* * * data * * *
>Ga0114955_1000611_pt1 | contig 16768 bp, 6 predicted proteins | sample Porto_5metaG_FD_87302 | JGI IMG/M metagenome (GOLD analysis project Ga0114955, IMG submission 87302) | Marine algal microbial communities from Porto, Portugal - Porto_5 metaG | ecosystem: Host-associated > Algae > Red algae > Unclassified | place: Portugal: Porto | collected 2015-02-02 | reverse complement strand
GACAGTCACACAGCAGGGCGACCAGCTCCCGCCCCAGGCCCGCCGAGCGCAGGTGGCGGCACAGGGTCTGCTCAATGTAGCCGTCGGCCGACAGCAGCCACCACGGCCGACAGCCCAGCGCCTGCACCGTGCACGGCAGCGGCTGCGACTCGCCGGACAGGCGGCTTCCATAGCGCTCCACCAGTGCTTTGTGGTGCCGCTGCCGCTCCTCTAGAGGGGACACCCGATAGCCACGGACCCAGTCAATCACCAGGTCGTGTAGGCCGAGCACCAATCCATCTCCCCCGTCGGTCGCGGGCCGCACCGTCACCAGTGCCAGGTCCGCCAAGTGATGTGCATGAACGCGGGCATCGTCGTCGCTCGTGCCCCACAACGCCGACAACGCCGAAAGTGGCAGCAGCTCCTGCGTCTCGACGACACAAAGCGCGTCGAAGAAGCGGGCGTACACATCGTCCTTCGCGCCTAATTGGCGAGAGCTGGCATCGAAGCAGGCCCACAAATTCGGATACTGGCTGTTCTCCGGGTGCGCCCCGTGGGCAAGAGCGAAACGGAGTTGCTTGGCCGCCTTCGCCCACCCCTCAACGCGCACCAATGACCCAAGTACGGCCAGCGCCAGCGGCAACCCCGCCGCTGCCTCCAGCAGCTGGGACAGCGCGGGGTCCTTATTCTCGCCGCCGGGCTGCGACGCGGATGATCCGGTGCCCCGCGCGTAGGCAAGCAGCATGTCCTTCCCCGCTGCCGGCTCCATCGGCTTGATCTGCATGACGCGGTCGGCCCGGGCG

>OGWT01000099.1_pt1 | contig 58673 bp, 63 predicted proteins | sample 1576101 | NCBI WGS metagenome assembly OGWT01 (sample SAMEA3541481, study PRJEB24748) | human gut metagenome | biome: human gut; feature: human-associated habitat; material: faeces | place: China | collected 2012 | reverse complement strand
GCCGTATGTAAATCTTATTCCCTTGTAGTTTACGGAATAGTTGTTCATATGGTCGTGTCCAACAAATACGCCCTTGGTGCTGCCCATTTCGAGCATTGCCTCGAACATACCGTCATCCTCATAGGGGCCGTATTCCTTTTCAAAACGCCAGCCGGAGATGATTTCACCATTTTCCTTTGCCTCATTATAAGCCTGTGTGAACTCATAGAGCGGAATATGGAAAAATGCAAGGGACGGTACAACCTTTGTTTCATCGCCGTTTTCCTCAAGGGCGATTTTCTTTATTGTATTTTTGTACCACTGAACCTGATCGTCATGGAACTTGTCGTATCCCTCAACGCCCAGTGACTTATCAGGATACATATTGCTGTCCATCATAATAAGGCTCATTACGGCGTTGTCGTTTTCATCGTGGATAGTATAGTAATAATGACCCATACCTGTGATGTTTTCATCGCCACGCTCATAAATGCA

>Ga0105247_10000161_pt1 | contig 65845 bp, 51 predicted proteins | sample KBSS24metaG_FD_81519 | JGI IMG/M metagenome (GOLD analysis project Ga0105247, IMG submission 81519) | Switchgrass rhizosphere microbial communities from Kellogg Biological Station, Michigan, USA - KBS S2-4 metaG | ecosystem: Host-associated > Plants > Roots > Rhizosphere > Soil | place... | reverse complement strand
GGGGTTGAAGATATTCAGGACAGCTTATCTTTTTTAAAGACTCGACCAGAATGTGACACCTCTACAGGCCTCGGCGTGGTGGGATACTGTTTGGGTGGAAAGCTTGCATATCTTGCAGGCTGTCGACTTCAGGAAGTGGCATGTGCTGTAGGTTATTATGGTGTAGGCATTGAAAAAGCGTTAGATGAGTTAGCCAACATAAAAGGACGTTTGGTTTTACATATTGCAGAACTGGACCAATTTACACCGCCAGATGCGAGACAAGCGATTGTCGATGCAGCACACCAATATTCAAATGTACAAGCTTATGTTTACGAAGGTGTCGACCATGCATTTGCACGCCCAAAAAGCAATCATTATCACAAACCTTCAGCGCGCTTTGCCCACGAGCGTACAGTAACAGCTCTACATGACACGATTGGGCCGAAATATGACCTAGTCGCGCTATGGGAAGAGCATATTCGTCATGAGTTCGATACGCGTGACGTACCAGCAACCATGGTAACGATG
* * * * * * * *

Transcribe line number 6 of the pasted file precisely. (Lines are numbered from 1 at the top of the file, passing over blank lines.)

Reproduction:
GGGGTTGAAGATATTCAGGACAGCTTATCTTTTTTAAAGACTCGACCAGAATGTGACACCTCTACAGGCCTCGGCGTGGTGGGATACTGTTTGGGTGGAAAGCTTGCATATCTTGCAGGCTGTCGACTTCAGGAAGTGGCATGTGCTGTAGGTTATTATGGTGTAGGCATTGAAAAAGCGTTAGATGAGTTAGCCAACATAAAAGGACGTTTGGTTTTACATATTGCAGAACTGGACCAATTTACACCGCCAGATGCGAGACAAGCGATTGTCGATGCAGCACACCAATATTCAAATGTACAAGCTTATGTTTACGAAGGTGTCGACCATGCATTTGCACGCCCAAAAAGCAATCATTATCACAAACCTTCAGCGCGCTTTGCCCACGAGCGTACAGTAACAGCTCTACATGACACGATTGGGCCGAAATATGACCTAGTCGCGCTATGGGAAGAGCATATTCGTCATGAGTTCGATACGCGTGACGTACCAGCAACCATGGTAACGATG